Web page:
THRIVE is an AIWA-SF April project dedicated to highlighting Armenians who are doing amazing things in their personal and professional lives to better themselves and those around them. These individuals are inspiring, dynamic, innovative and interesting. Today, we feature David Akopyan.
David Akopyan, UN Resident Representative a.i in Syria was born in Kapan/south Armenia: his mother’s hometown. He holds an MBA from the American University of Armenia and a Ph.D. in laser physics and an MA in theoretical physics from Yerevan State University. He had years of passion and hobby for archaeology and natural discoveries in Armenia and was part of National Geographic Society expeditions. He traveled by foot to all corners in Armenia. He was Elected member of the first Yerevan City Council, democratically elected by 6,000 people. Last 25 years, he worked for UN/UNDP in 9 countries and in the HQ in New York on tow assignments. He has an extensive experience with nation/state and peace building and development that covers a diverse group of countries Armenia, Kyrgyzstan, Tajikistan, Latvia, Moldova, Uzbekistan, Kazakhstan, Afghanistan, Somalia and now Syria. He lives in Armenia and San Francisco Bay are in between assignments.
Question: What is your life philosophy?
Look beyond the current boundaries and embrace the open world with all its opportunities and interesting challenges! Focus on what you can give to the nation, to the world, and not just what they need to give you! Serve and you will be served!
Question: What is your hope for the future?
I had a wonderful opportunity to explore the lives of many nations in the world – history, politics, culture, economy, self-organization. I enjoyed every dive into a new culture and made fond memories and connections in each country. I met so many good people belonging to all religions, with respect to each other and sharing many values. I spent the last decade in Somalia, Afghanistan, and Syria. These countries usually are seen as the hell on the earth but I witnessed how, despite so many challenges, life there is coming back, people love, laugh and determined to build the future again. I enjoyed the interaction with so many ordinary people with their passion for humanity, trust, love for nature, and families. This gives me the hope that we collectively will find the way forward.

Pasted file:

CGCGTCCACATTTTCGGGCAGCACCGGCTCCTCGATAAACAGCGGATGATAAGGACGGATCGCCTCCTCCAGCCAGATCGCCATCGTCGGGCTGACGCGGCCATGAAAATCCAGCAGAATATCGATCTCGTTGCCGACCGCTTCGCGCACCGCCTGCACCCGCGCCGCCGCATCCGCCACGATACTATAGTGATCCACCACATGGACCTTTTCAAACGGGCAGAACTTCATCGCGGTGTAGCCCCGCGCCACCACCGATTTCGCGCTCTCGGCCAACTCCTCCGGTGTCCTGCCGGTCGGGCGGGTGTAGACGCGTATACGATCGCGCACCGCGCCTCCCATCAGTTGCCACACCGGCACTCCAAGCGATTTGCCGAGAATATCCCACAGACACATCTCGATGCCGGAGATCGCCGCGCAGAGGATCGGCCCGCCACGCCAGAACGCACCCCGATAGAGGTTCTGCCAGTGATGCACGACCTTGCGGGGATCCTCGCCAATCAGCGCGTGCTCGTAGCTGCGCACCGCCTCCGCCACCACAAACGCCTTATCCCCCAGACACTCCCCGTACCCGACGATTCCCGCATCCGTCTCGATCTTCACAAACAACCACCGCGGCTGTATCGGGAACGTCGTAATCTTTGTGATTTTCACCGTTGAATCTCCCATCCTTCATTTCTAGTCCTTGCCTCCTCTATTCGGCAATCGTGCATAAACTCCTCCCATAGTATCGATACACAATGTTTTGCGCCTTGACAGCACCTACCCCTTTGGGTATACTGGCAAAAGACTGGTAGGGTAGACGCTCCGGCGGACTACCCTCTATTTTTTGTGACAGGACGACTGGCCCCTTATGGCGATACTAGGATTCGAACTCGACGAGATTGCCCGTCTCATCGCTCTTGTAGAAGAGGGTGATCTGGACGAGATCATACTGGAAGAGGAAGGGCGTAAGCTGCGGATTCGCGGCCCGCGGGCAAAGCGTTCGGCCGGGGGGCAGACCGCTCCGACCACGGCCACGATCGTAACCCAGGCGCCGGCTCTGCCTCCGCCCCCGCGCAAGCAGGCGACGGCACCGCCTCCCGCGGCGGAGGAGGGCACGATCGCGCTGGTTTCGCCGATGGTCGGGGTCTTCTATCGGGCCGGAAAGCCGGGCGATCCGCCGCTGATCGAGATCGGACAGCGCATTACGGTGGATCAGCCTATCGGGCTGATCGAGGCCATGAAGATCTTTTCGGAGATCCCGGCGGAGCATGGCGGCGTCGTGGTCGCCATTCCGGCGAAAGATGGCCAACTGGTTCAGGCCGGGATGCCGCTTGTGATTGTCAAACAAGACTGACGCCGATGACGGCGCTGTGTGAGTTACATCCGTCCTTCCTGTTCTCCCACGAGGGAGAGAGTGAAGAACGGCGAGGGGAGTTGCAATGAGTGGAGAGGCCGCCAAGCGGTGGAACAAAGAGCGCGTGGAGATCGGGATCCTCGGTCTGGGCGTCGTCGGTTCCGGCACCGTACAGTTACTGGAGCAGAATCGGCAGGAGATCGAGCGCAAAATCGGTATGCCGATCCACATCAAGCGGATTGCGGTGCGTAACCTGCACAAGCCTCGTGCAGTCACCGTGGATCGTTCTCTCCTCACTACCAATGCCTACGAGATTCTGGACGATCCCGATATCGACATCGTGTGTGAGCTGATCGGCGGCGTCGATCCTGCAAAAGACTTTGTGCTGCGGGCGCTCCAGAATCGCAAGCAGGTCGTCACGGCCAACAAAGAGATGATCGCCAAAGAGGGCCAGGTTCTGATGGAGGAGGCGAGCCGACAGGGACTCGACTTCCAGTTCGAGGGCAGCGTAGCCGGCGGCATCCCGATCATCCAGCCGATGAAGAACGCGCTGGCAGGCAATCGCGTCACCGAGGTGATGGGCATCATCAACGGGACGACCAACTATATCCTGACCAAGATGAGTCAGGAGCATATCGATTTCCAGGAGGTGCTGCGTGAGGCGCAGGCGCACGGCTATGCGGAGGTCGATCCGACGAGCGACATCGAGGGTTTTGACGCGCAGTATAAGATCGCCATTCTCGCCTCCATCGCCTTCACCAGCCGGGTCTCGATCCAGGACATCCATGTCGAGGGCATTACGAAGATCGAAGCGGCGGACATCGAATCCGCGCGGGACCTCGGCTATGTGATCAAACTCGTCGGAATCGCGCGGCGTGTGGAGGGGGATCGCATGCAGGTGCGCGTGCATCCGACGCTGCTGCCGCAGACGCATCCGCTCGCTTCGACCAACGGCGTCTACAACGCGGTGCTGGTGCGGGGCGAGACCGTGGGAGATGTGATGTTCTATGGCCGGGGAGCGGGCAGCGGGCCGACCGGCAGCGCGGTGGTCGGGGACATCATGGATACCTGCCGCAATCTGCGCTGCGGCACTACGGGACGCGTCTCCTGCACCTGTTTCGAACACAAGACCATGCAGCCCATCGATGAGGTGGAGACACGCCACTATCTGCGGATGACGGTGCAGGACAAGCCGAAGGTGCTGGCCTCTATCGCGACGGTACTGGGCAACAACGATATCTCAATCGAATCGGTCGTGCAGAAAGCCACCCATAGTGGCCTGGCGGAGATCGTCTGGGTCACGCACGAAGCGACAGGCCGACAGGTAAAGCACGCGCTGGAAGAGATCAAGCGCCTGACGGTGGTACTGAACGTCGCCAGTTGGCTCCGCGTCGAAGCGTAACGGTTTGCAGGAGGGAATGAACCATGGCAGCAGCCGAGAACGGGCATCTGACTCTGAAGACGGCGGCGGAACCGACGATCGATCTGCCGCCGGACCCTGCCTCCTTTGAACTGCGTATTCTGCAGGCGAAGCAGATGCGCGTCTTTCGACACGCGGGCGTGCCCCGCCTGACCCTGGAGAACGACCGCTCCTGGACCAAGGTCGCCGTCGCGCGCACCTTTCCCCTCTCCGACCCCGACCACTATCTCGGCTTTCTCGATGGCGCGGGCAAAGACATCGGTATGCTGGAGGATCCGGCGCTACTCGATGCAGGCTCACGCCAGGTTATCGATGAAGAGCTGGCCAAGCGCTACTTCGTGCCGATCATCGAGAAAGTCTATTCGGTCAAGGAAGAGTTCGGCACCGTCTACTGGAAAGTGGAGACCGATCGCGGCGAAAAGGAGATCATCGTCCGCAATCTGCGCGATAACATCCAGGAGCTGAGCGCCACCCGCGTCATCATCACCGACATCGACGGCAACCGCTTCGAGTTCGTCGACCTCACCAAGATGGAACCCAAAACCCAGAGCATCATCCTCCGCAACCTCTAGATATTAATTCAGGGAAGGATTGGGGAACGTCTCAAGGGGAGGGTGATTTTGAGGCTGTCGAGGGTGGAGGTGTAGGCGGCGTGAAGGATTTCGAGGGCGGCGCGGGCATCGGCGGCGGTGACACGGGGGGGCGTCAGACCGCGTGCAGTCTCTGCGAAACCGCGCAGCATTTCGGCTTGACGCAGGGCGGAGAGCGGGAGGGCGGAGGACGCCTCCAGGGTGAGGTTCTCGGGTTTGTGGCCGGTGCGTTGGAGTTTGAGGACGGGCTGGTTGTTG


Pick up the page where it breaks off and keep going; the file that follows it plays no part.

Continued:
Question: What is your favorite thing about being Armenian?
I have met Armenians maybe in 30 different countries. They are partly blended into their new reality, partly maintained ‘Armenianness’. There is always a wonderful first click with a stranger asking, “HAYES?” You start talking about many things and feel you are no more strangers to each other. This is the first line of comfort I was getting wherever in the world my destiny was taking me. There is also something special with Armenian sense of humor. The radio of Yerevan is a famous source of funny stories but also beyond.
Question: How has the Armenian culture influenced you?
Armenian culture is a combination of many things – it is Armenian landscape and Mountain Ararat, it is our music, it is this special click with any other Armenian, and a special sense of history. As I already mentioned it is a special sense of humor which I feel is a part of my DNA. The humor helped me find solutions under many impossible circumstances. All these together shaped myself the way I am. In addition, Armenian culture gives me a deep-rooted sense of identity with a nation with 3000 years of history, genocide as a catharsis of the centuries of suffering and rebirth with new energy, and care and empathy for neighbors and strangers.
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